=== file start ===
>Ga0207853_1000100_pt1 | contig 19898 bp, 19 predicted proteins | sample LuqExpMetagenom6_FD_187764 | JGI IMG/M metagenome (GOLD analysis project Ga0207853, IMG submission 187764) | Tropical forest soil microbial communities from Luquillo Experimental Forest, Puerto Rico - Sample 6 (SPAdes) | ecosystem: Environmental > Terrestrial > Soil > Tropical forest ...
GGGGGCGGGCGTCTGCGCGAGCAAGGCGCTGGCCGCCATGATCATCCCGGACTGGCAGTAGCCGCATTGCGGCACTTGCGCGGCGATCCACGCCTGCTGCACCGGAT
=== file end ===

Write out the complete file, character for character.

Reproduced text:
>Ga0207853_1000100_pt1 | contig 19898 bp, 19 predicted proteins | sample LuqExpMetagenom6_FD_187764 | JGI IMG/M metagenome (GOLD analysis project Ga0207853, IMG submission 187764) | Tropical forest soil microbial communities from Luquillo Experimental Forest, Puerto Rico - Sample 6 (SPAdes) | ecosystem: Environmental > Terrestrial > Soil > Tropical forest ...
GGGGGCGGGCGTCTGCGCGAGCAAGGCGCTGGCCGCCATGATCATCCCGGACTGGCAGTAGCCGCATTGCGGCACTTGCGCGGCGATCCACGCCTGCTGCACCGGAT